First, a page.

Dept. of Labor says Florida requirements to collect unemployment benefits was discriminatory

According to the 2011 law, if a person seeking unemployment benefits did not complete all three parts of the new forms within 17 days of applying online, the first unemployment check would be stopped. A contact card was to be sent telling the applicant to call and provide additional information. But according to attorneys representing such claimants, those calls never came.


Those attorneys discussed some of their clients' cases in a conference call hosted on Thursday by the Miami Workers Center, a workers rights group that initially asked the Department of Labor to investigate the new state benefits system.


Laverne Andreasen, a staff attorney for Jacksonville Legal Aid, discussed a client that she identified simply as "Mr. PH" in St. Augustine. She said he went to his local Workforce Office for help applying for benefits, where he was told to apply using one of their computers. But Mr. PH only spoke Spanish and had a hard time communicating with the agent at the office. "PH again struggled through the online process without an interpreter. Because his hearing disability and lack of English fluency was not accommodated, it took more time until PH understood that he needed to complete an initial skills review online in order to keep getting benefits," she said.


Kate Watson, a staff attorney with the Legal Aid Society of Palm Beach County, said her client, Dianelys Corrales Leon, was fluent in Spanish but limited in her ability to speak English. Corrales Leon was denied unemployment benefits for failing to take the initial skills review, even though no one ever told her in Spanish that she had to. "Her case is a good example of the many obstacles that limited English proficient persons face in the current reemployment applications process," Watson said, adding that it ultimately took six months for her client to get the benefits she was eligible for.


Mandy Mills with Legal Services of Greater Miami told the tale of her client, whom she identified only as "Ava." Mills said that Ava began applying for reemployment benefits via the Internet in August of 2011, and all was going smoothly until that November, when the computer system "inexplicably" refused to allow her to enter her PIN or Social Security number, which is required to file her information explaining what she was doing to look for work.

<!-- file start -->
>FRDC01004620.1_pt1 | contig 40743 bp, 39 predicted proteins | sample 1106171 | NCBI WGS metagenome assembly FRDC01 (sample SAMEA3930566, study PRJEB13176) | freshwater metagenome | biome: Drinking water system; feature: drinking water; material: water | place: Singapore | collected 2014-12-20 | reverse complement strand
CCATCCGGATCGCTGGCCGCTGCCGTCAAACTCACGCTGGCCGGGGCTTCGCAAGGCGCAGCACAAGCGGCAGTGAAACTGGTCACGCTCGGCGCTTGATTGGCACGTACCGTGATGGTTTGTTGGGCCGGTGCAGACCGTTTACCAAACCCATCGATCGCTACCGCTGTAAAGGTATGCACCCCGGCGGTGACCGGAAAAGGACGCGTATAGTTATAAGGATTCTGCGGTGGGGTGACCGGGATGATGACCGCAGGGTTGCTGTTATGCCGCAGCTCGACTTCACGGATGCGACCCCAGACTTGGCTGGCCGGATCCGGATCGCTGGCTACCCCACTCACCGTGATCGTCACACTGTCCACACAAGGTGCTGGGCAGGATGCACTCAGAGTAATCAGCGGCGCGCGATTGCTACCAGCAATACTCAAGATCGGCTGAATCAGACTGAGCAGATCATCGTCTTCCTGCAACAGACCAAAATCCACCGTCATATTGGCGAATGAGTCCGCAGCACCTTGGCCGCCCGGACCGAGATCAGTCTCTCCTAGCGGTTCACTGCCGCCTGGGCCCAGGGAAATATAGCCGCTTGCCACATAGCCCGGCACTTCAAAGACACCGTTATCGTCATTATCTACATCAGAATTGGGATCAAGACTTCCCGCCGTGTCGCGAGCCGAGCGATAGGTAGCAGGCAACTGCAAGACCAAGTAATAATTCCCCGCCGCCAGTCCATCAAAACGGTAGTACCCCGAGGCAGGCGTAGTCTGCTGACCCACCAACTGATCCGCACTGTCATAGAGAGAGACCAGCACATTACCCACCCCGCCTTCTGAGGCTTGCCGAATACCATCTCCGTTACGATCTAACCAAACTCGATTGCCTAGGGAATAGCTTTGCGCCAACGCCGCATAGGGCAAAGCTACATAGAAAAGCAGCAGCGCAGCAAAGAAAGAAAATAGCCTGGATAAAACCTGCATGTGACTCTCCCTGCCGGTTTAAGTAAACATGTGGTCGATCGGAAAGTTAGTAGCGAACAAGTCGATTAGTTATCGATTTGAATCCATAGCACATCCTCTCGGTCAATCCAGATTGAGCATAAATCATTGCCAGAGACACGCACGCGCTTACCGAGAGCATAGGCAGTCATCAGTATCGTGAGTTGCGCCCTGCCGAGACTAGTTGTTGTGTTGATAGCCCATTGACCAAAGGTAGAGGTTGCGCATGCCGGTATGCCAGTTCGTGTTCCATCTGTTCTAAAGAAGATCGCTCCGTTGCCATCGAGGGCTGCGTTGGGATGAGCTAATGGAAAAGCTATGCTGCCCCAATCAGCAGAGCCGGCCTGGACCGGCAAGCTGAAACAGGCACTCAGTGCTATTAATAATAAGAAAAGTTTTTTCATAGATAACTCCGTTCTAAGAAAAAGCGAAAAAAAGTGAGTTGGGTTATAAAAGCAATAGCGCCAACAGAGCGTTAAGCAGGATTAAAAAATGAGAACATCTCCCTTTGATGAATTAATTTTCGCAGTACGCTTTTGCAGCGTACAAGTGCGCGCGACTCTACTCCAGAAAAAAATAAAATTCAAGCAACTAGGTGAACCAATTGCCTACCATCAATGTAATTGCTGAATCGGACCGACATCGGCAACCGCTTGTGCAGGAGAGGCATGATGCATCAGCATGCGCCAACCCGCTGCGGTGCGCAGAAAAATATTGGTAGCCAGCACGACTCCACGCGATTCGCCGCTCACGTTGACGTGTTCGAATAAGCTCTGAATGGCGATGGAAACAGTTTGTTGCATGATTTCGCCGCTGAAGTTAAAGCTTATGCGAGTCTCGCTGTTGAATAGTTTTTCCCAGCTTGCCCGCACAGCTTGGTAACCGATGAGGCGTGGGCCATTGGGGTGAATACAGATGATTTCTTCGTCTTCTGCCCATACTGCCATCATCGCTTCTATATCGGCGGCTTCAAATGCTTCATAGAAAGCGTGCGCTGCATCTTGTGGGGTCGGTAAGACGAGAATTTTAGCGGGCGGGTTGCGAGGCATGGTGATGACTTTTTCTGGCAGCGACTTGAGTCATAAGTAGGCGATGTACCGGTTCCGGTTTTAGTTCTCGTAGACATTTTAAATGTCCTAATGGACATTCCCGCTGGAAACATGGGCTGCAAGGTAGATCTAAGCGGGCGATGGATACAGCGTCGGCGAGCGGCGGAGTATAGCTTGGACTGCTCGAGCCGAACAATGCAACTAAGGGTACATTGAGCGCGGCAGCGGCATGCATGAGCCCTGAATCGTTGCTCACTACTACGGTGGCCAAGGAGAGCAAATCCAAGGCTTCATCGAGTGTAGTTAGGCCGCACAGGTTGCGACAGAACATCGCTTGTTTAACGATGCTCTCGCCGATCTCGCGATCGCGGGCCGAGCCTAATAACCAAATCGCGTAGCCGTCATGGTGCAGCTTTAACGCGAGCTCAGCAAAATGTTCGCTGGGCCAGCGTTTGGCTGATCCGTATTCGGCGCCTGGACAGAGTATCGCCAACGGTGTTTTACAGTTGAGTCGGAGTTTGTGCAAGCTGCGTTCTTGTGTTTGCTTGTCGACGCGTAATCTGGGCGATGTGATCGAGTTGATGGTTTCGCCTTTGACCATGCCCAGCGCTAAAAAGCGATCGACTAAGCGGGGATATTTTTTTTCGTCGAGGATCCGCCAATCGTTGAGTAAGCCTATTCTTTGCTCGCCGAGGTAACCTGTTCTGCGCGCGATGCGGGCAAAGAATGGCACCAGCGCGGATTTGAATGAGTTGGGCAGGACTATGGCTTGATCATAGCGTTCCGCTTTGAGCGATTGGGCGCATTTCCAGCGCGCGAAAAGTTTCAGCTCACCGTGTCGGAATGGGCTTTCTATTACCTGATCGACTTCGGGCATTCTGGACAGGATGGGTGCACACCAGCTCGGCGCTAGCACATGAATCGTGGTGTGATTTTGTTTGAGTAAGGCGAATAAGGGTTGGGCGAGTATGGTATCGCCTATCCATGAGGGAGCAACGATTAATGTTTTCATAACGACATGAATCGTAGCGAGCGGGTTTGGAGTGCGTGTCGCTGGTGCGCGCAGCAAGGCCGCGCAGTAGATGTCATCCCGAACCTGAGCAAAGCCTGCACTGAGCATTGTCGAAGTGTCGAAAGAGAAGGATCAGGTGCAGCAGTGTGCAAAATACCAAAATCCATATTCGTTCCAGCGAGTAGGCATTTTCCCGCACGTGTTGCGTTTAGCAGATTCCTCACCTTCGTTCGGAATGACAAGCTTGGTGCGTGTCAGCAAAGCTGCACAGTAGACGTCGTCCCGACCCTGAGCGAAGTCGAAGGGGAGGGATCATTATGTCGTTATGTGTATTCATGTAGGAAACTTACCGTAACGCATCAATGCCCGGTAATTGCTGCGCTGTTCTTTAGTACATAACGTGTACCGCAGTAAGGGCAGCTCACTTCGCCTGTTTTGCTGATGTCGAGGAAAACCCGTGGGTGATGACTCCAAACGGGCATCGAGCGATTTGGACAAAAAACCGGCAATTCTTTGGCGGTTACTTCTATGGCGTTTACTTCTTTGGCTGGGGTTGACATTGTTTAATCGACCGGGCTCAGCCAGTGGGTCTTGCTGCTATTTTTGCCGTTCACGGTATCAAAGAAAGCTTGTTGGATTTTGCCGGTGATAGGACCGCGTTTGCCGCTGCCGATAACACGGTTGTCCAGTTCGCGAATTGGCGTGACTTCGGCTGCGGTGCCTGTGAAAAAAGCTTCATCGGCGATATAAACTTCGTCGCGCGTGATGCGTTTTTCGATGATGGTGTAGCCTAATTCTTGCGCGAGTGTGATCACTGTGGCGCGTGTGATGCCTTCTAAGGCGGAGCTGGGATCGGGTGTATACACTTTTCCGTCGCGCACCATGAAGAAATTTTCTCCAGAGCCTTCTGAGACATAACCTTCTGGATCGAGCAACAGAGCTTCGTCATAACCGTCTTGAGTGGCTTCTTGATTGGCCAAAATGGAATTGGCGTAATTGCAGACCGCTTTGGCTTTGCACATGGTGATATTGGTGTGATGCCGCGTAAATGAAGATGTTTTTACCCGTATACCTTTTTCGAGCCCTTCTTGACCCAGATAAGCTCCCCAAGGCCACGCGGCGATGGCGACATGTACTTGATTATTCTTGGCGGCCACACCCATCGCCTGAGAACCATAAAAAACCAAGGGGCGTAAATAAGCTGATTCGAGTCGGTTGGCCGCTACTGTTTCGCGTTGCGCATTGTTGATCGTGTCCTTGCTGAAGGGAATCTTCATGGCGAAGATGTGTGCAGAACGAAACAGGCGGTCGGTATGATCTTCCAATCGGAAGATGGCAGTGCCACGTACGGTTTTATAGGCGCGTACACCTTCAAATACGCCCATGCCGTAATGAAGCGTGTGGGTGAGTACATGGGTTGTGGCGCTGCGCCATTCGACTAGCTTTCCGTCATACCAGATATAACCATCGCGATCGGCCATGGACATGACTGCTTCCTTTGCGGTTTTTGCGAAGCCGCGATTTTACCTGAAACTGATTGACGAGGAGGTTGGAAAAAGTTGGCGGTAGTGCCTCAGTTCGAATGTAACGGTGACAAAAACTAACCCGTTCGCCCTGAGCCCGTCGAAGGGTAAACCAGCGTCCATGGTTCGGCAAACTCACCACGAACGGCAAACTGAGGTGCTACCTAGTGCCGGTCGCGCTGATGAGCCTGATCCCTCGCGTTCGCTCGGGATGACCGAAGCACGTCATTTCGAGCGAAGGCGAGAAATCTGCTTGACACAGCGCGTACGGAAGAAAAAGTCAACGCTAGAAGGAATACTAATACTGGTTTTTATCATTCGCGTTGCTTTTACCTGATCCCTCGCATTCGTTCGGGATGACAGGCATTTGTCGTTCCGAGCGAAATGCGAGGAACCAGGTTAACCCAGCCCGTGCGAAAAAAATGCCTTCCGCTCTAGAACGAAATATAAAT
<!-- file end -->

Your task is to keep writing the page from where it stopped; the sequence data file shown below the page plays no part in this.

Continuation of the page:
Mills said that Ava attempted to learn why she was being locked out by contacting the call center, but she was simply told to "keep trying." She then left her phone number, but nobody called her back. As a result, her benefits stopped coming.


In a press release, the Miami Center says the state of Florida has agreed to enter into negotiations to reach voluntary compliance with the ruling, and put in place remedies to make unemployment insurance accessible to job seekers unable to complete online claim requirements.

Beginning in August of 2011, the state of Florida changed the way that people claiming unemployment benefits had to file a claim. It could only be done on the Internet, as opposed to calling in one's hours as had always been the case, and new claimants now had to take an initial skills review test. But many of them were never told that, and as a result they found their claims for benefits being rejected.

That led to many people protesting those rejections, with a variety of legal aid groups crying foul, saying the changes were unfair. Apparently the U.S. Department of Labor’s Civil Rights Center agrees; the department has found the requirements to be discriminatory for Florida residents with limited English proficiency and those whose disabilities prevented them from successfully completing the online claims.

In fact, according to data from the Florida Department of Economic Opportunity, in just the first three months the law took effect in 2011, 65 percent of claimants were denied unemployment benefits, a percentage rate three times higher than in the same period in 2010, and a stat that Governor Rick Scott's office was quite proud of.

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